As President, my top priority is rebuilding an economy where everybody who works hard has the chance to get ahead.
That's what I'll spend some time talking about on Monday, at the White House Summit on Working Families.
We're bringing together business leaders and workers to talk about the challenges that working parents face every day, and how we can address them together.
Take paid family leave.
Many jobs don't offer adequate leave to care for a new baby or an ailing parent, so workers can't afford to be there when their family needs them the most.
That's wrong. And it puts us way behind the times.
Only three countries in the world report that they don't offer paid maternity leave.
Three. And the United States is one of them.
It's time to change that.
A few states have acted on their own to give workers paid family leave, but this should be available to everyone, because all Americans should be able to afford to care for a family member in need.
Childcare is another challenge.
Most working families I know can't afford thousands a year for childcare, but often that's what it costs.
That leaves parents scrambling just to make sure their kids are safe while they're at work-forget about giving them the high-quality early childhood education that helps kids succeed in life.
Then there's the issue of flexibility-the ability to take a few hours off for a parent-teacher conference or to work from home when your kid is sick.
Most workers want it, but not enough of them have it.
What's more, it not only makes workers happier-studies show that flexibility can make workers more productive and reduce worker turnover and absenteeism.
That's good for business.
At a time when women make up about half of America's workforce, outdated workplace policies that make it harder for mothers to work hold our entire economy back.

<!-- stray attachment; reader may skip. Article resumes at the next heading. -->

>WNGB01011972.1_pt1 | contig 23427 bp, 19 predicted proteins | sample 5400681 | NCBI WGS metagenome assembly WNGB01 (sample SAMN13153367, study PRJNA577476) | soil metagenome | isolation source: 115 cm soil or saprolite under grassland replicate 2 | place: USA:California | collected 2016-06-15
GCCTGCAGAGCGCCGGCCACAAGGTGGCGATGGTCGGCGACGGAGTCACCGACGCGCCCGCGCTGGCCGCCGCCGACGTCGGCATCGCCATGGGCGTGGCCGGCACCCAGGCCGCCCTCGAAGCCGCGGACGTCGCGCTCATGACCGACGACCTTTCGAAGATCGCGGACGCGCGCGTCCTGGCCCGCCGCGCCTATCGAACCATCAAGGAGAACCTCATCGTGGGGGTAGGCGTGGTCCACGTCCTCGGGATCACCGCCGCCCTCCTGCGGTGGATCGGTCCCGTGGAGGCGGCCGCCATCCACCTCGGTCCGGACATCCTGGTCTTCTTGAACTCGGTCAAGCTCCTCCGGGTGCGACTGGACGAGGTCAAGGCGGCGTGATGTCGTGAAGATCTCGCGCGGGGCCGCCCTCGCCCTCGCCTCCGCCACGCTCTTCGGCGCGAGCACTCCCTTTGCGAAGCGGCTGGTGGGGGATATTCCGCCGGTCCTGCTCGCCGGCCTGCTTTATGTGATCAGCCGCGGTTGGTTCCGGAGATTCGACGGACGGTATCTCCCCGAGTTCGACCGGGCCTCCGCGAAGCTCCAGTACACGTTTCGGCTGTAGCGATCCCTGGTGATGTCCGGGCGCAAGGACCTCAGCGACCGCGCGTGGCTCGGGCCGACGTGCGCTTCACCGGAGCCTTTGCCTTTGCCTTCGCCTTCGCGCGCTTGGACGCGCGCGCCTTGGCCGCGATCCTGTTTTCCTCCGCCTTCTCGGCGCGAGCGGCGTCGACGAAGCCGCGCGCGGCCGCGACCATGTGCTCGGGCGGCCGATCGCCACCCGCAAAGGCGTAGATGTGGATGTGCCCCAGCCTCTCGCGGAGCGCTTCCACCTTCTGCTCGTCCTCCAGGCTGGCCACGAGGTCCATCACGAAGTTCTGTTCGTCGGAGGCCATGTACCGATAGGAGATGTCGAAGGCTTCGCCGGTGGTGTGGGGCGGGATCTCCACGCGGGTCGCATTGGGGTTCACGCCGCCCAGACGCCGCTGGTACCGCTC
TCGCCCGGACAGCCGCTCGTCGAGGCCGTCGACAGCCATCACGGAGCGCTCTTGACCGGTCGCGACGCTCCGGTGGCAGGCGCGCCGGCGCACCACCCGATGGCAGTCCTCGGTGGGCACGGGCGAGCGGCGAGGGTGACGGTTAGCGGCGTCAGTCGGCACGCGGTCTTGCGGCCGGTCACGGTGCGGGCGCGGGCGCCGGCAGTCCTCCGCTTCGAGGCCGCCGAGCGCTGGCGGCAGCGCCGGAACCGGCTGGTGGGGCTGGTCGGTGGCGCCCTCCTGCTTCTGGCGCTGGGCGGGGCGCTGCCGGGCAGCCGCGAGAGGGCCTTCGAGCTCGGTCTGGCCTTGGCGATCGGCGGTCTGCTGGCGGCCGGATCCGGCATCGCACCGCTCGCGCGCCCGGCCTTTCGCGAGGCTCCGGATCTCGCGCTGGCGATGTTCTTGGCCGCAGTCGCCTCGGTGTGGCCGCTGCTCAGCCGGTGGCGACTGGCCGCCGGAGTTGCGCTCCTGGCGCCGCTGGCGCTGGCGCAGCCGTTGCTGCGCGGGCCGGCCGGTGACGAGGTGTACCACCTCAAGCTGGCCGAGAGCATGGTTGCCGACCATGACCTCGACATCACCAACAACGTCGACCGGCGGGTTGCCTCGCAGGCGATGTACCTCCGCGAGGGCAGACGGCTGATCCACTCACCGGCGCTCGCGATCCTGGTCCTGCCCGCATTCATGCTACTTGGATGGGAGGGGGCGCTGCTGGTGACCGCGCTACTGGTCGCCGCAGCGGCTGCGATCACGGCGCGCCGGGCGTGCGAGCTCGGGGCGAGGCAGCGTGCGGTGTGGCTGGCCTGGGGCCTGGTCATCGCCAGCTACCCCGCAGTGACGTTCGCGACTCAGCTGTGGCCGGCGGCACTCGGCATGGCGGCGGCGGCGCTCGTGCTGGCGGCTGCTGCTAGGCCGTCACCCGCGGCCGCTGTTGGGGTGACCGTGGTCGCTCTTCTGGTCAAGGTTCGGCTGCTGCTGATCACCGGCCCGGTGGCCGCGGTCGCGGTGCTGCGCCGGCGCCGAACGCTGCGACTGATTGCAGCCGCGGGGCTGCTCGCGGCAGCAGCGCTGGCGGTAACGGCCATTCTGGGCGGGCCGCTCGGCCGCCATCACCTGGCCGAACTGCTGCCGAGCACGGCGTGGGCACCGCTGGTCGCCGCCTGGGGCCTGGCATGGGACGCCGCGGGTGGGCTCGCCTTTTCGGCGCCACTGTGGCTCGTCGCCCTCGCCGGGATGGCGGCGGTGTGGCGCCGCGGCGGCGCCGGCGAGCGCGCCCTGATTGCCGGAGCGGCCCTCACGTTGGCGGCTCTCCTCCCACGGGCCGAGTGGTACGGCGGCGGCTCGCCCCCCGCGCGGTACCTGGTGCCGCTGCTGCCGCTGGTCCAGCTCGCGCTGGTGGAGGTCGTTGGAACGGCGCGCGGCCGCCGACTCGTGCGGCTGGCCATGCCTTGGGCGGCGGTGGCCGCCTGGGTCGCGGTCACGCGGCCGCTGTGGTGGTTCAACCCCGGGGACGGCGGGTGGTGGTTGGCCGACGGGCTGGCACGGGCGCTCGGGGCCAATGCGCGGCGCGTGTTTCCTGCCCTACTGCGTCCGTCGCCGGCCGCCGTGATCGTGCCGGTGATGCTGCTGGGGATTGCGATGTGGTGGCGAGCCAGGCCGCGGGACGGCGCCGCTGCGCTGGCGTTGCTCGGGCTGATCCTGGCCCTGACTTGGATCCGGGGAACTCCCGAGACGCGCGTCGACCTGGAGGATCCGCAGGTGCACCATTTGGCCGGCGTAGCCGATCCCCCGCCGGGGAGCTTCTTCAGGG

But these aren't just problems for women.
Men also care about who's watching their kids.
They're rearranging their schedules to make it to soccer games and school plays.
Lots of sons help care for aging parents.
And plenty of fathers would love to be home for their new baby's first weeks in the world.
In fact, in a new study, nearly half of all parents-women and men-report that they've said no to a job, not because they didn't want it, but because it would be too hard on their families.
When that many talented, hard-working people are forced to choose between work and family, something's wrong.
Other countries are making it easier for people to have both.
We should too, if we want American businesses to compete and win in the global economy.
Family leave. Childcare. Flexibility. These aren't frills-they're basic needs.
They shouldn't be bonuses-they should be the bottom line.
The good news is, some businesses are embracing family-friendly policies, because they know it's key to attracting and retaining talented employees.
And I'm going to keep highlighting the businesses that do.
Because I take this personally.
I take it personally as the son and grandson of some strong women who worked hard to support my sister and me.
As the husband of a brilliant woman who struggled to balance work and raising our young ladies when my job often kept me away.
And as the father of two beautiful girls, whom I want to be there for as much as I possibly can-and whom I hope will be able to have families and careers of their own one day.
We know from our history that our economy grows best from the middle-out; that our country does better when everybody participates; when everyone's talents are put to use; when we all have a fair shot.
That's the America I believe in. That's the America I'll keep fighting for every day.
Thanks, and have a great weekend.